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Published In: Species Plantarum 2: 689. 1753. (1 May 1753) (Sp. Pl.) Name publication detailView in BotanicusView in Biodiversity Heritage Library

Project Name Data (Last Modified On 8/25/2017)
Acceptance : Accepted
Project Data     (Last Modified On 7/9/2009)
Status: Introduced


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5. Malva sylvestris L. (high mallow)

M. sylvestris var. mauritiana (L.) Boiss.

Pl. 453 e, f; Map 2060

Plants biennial (perennial in warmer climates). Stems 40–150 cm long, erect or ascending, glabrous or sparsely pubescent with stellate hairs. Stipules 3–8 mm long, linear to ovate-triangular. Leaf blades 2–8 cm long, flat or somewhat crisped or curled toward the margins, circular to broadly kidney-shaped in outline, unlobed to 3–7-angled or broadly and shallowly lobed (much less than 1/2 way to the base), the margins finely scalloped or toothed, the surfaces glabrous or sparsely pubescent with mostly simple or fasciculate hairs, also usually with stellate hairs at the base. Flowers in axillary clusters, long-stalked, the bractlets subtending the calyx oblong-ovate to narrowly obovate, glabrous or sparsely hairy, except along the margins. Calyces 5–6 mm long at flowering, expanding to 9 mm long at fruiting, initially cup-shaped, but becoming slightly enlarged and somewhat flattened horizontally at fruiting, with a distinct network of veins toward the base, the outer surface pubescent with mostly stellate hairs, the marginal hairs stellate and fasciculate, all less than 0.5 mm long. Petals 1.5–2.5 cm long, reddish purple. Fruits 2.0–2.5 mm long, flat on the dorsal surface, glabrous or somewhat hairy, moderately to strongly wrinkled or with a reticulate pattern of thickenings, angled at the junction between the dorsal and lateral surfaces, the sides thin and papery, with a radiating network of thickened veins. Seeds 1.5–2.2 mm long. 2n=42. May–July.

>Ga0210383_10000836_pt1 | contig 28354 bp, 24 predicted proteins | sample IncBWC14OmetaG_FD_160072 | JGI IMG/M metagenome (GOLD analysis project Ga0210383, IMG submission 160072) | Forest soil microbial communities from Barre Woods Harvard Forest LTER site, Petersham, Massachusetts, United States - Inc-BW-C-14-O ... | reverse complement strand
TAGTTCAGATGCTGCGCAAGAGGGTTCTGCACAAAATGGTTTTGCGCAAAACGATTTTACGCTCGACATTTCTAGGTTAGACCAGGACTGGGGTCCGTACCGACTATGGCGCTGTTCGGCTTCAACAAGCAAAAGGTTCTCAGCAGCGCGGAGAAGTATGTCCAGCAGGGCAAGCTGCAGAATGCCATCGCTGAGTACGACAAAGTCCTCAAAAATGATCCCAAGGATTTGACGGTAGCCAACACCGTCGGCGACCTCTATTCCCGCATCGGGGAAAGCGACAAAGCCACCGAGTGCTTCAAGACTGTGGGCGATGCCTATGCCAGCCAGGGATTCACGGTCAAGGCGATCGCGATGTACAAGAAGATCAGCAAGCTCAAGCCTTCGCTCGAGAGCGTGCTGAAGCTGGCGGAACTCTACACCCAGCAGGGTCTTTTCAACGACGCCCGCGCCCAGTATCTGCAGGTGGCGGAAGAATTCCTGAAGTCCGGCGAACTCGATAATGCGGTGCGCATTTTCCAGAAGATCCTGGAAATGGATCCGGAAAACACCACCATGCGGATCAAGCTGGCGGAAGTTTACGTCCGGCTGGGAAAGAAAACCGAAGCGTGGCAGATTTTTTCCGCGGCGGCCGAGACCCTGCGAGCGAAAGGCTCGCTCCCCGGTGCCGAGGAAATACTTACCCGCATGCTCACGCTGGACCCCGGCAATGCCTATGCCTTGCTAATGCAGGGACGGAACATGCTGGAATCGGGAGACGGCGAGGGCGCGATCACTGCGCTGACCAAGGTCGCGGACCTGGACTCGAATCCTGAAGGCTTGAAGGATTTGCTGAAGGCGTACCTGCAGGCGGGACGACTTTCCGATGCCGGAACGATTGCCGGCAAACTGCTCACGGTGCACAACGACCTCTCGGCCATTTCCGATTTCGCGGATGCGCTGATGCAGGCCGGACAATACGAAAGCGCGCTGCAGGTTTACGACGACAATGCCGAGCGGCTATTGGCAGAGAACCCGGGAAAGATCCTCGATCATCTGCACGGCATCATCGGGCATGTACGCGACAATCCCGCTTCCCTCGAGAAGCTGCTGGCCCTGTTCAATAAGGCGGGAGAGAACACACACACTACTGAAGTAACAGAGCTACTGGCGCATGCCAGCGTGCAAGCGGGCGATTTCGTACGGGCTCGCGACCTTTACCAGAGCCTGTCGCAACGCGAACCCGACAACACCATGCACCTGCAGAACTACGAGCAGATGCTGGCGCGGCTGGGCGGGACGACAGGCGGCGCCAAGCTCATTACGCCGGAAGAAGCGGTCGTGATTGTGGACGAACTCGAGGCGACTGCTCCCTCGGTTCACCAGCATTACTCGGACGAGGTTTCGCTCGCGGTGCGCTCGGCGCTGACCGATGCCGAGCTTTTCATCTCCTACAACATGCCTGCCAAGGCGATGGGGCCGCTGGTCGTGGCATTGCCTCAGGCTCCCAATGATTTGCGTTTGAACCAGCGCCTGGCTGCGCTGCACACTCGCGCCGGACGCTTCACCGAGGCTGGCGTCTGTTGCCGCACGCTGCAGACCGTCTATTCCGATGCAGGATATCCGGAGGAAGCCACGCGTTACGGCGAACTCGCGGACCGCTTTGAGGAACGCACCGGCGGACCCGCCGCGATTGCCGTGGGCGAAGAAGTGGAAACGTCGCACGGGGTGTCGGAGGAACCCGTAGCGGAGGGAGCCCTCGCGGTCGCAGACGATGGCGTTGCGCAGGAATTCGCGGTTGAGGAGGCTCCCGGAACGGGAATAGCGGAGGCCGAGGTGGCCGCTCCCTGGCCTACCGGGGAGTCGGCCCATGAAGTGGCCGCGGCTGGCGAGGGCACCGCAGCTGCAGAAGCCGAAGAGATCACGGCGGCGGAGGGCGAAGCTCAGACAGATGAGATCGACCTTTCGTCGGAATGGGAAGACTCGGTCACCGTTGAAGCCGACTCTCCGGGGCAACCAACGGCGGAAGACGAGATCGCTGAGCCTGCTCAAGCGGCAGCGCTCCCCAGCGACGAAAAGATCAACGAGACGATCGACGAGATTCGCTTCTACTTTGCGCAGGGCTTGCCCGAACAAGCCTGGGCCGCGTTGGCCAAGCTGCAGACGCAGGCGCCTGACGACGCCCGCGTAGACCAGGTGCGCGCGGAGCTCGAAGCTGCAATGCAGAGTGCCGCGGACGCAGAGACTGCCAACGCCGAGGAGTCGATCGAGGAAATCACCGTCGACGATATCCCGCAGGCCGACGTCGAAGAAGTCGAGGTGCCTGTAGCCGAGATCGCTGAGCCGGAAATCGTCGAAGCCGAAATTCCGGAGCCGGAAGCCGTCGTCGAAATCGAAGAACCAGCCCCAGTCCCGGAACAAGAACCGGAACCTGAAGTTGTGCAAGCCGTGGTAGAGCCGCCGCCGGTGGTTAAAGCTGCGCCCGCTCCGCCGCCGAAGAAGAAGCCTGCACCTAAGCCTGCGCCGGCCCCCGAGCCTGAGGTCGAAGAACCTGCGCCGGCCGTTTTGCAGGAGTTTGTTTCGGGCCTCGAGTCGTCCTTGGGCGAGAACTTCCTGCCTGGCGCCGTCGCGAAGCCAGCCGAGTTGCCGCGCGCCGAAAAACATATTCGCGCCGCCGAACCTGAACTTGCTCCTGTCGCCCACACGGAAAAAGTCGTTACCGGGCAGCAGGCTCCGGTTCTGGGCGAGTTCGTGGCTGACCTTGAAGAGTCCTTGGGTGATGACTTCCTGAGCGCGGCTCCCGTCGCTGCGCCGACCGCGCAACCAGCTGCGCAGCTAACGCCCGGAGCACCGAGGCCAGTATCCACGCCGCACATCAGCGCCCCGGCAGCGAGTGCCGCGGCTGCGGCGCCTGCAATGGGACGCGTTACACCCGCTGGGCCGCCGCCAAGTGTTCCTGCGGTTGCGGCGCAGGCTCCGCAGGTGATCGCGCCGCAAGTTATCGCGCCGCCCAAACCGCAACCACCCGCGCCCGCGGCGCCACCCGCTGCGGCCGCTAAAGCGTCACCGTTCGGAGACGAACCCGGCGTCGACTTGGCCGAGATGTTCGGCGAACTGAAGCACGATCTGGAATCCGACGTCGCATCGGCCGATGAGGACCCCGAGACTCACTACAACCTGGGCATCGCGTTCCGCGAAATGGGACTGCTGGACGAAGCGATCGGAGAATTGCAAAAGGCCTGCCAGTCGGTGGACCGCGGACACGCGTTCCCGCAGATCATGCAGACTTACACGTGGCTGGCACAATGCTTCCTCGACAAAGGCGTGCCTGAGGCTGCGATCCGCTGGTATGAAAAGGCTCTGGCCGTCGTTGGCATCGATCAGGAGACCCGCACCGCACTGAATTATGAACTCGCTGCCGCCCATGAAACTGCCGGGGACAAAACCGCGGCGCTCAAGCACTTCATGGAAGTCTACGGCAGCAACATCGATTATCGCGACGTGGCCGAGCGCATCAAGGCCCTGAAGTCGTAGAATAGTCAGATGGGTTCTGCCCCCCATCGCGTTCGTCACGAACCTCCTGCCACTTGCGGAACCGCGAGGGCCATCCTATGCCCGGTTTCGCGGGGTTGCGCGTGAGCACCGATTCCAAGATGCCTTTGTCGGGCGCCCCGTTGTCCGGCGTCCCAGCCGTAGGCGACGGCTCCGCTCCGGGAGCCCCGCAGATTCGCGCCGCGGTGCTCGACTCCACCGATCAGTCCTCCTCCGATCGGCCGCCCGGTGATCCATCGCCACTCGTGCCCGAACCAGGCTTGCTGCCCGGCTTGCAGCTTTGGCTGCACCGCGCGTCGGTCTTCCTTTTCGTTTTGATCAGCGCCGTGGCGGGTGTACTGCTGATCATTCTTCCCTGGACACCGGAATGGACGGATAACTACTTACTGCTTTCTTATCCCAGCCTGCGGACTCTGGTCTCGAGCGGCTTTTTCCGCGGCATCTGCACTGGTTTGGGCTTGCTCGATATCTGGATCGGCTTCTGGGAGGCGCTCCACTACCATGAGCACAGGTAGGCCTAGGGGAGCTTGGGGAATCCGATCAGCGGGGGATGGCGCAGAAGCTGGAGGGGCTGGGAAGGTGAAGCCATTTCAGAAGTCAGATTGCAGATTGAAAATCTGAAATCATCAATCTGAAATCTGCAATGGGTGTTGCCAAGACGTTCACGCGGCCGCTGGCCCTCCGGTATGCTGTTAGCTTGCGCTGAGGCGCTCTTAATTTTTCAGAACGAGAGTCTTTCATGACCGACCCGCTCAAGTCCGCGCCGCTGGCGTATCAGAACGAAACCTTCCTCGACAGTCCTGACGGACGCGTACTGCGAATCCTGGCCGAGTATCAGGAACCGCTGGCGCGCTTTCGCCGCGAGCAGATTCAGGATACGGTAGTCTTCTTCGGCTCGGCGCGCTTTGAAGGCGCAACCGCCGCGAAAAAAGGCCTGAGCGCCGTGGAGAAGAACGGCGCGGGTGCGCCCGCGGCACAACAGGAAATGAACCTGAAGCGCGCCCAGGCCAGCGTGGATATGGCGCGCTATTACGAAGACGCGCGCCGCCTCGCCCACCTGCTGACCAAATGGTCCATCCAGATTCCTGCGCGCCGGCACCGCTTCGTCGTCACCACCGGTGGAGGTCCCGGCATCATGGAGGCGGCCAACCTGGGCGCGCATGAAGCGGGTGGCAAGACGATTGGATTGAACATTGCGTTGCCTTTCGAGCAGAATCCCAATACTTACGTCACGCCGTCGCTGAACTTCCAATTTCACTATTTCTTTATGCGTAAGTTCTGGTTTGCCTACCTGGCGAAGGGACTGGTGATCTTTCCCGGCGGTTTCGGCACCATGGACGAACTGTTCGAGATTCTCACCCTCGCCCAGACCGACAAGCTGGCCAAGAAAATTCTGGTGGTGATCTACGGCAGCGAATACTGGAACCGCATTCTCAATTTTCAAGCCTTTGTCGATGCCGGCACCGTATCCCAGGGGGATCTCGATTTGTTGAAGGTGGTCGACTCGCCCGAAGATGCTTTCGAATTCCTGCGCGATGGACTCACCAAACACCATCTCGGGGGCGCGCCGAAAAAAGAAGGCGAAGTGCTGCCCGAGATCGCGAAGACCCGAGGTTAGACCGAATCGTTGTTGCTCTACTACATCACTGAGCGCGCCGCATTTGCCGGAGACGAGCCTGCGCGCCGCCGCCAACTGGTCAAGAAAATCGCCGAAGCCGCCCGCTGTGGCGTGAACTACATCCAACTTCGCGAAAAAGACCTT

Introduced, widely scattered in Missouri (native of Europe, Asia; escaped sporadically in North America). Roadsides, railroads, and open disturbed areas.

Malva sylvestris is cultivated as an ornamental in gardens and occasionally escapes from cultivation.



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